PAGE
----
Mortality Rate and Ten Years Survival of Elderly Patients Treated with Total Hip Arthroplasty for Femoral Neck Fractures
Introduction: Mortality following traumatic femoral neck fractures in the elderly (age >60 years) is influenced by many factors. Addressing some of them may reduce the mortality rate thus improving patient survival and quality of life.
Materials and Methods: This study was a retrospective research using data collected from Hospital Sultanah Bahiyah, Kedah between the years 2008-2018. We measured outcomes such as age, gender, hospital stay, default rate, ambulation post-surgery, American Society of Anaesthesiologists score (ASA) and surgical timing in correlation with mortality rate and 10-year survival of elderly patients treated with Total Hip Arthroplasty for femoral neck fractures in this centre.
Results: A total of 291 traumatic femoral neck fractures aged above 60 years post total hip arthroplasty performed were included. There was higher number of female (n =233) compared to male (n=53) Estimated 10 years survival from Kaplan Meier was 42.88% (95% CI: 33.15, 52.54). One year mortality rate in our study was found to be 18.9%. The average time to event was 7.1 years (95% CI:33.15, 52.24) with a mean age group of 75.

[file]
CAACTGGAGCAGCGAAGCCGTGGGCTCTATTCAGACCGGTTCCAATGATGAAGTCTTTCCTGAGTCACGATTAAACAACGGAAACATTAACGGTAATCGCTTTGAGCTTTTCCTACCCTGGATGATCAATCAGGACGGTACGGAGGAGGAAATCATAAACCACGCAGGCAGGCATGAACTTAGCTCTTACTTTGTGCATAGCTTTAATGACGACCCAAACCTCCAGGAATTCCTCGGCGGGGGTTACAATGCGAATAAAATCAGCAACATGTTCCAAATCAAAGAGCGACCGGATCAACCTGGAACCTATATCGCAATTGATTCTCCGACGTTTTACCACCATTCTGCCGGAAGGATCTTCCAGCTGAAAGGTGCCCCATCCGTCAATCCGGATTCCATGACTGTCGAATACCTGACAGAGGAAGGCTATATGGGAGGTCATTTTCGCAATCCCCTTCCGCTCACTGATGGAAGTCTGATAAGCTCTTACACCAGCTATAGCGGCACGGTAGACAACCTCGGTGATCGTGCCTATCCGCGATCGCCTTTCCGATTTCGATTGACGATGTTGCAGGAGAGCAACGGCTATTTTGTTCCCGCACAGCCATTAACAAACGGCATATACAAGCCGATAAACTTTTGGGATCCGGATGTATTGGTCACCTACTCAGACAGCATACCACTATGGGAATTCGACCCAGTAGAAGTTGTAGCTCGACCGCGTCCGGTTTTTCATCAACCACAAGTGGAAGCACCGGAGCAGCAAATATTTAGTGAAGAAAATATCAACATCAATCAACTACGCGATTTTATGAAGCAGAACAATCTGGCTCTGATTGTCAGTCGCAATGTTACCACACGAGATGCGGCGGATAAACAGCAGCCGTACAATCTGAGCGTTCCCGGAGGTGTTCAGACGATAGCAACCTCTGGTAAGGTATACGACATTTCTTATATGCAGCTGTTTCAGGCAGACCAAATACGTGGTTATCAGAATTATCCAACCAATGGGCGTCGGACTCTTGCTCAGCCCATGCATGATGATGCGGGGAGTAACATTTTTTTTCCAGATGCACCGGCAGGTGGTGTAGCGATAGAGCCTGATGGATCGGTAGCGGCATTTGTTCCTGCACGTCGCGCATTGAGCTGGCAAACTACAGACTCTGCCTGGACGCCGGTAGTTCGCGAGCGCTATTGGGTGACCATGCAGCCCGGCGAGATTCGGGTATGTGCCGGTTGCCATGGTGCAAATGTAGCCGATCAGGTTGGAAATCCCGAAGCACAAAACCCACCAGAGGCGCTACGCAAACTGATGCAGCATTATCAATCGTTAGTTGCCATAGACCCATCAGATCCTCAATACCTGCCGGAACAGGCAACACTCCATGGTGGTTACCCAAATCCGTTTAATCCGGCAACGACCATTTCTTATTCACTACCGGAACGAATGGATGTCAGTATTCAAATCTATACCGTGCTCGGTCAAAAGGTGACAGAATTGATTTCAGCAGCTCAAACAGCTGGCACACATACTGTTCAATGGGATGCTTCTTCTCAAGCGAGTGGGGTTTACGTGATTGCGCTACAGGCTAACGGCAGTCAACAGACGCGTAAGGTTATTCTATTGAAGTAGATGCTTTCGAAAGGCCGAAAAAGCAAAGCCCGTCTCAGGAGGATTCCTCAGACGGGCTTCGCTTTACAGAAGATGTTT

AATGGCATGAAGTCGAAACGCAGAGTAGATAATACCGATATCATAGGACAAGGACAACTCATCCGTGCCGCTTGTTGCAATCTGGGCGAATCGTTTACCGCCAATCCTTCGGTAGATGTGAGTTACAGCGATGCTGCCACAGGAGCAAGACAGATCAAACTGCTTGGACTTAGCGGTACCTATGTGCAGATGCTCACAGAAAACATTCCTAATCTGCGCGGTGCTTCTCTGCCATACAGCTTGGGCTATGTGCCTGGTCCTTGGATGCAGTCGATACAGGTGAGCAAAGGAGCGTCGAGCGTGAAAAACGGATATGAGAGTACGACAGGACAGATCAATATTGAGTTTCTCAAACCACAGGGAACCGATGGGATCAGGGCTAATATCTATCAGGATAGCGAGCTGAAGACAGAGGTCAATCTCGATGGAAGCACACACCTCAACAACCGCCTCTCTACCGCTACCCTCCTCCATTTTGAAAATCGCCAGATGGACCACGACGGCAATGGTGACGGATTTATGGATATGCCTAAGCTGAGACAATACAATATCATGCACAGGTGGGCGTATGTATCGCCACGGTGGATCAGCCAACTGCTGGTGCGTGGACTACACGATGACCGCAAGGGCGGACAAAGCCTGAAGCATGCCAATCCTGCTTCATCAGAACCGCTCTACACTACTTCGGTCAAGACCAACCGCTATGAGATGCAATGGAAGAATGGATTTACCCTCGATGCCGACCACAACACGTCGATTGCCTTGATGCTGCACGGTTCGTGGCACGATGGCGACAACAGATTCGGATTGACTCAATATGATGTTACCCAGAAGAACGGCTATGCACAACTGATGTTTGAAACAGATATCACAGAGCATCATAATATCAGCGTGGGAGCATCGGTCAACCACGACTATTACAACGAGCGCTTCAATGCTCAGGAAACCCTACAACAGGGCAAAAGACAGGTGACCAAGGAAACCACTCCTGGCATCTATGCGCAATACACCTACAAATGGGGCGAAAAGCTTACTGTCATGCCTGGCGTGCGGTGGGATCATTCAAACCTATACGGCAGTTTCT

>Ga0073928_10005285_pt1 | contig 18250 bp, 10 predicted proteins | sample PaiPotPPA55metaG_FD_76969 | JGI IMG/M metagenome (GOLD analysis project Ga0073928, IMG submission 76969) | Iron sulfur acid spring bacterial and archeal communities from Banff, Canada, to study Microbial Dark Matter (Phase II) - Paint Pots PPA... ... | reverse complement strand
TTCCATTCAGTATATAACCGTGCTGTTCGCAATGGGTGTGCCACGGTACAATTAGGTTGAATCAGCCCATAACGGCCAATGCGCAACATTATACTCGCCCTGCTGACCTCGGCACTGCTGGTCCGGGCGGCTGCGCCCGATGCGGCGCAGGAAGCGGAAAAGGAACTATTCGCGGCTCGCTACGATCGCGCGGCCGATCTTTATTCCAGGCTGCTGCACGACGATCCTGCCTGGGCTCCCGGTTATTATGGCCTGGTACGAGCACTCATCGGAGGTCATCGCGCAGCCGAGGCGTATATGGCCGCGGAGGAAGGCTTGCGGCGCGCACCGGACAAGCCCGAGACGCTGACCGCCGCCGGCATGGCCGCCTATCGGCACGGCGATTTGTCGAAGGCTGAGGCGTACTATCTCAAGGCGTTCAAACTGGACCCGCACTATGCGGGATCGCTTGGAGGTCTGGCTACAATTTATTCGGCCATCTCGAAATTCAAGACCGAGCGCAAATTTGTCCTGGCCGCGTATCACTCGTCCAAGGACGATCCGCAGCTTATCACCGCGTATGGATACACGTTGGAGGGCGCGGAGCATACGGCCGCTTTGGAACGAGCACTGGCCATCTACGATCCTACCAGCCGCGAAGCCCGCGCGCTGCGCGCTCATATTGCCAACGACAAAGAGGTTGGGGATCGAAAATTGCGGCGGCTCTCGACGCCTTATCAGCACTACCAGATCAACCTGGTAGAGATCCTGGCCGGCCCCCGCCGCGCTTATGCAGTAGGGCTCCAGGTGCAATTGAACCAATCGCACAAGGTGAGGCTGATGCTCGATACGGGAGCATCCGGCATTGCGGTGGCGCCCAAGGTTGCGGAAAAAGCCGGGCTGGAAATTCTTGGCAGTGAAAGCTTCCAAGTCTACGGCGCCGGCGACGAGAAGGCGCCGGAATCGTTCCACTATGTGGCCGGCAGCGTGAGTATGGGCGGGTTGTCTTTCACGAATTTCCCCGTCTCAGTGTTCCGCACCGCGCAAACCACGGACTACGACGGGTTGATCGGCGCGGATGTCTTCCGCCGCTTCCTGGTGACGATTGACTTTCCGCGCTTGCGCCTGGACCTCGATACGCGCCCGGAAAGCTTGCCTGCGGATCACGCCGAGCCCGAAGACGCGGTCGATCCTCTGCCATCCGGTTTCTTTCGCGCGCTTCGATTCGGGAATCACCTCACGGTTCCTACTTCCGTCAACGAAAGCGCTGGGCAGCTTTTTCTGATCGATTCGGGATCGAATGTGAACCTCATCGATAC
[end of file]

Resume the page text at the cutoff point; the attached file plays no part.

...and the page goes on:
Discussion: Total hip arthroplasty patients not ambulating after surgery had a 4.2 times higher hazard ratio compared to ambulators. Those with pre-existing systemic disease (ASA III and IV) were found to have the highest hazard ratio, almost five times that of healthy patients, after adjusting for confounding factors. Delay of more than seven days to surgery was found to be a significant factor in 10-year survival with a hazard ratio of 3.8, compared to surgery performed earlier.
Conclusion: Delay of more than seven days to surgery in 10- year survival was also not significant. However, based upon the high hazard ratio, it is a predictor factor for survival in 10 years. A larger sample size with a prospective design is required to confirm our findings regarding “unacceptable surgical timing” for femoral neck fractures in patients above 60 years of age.
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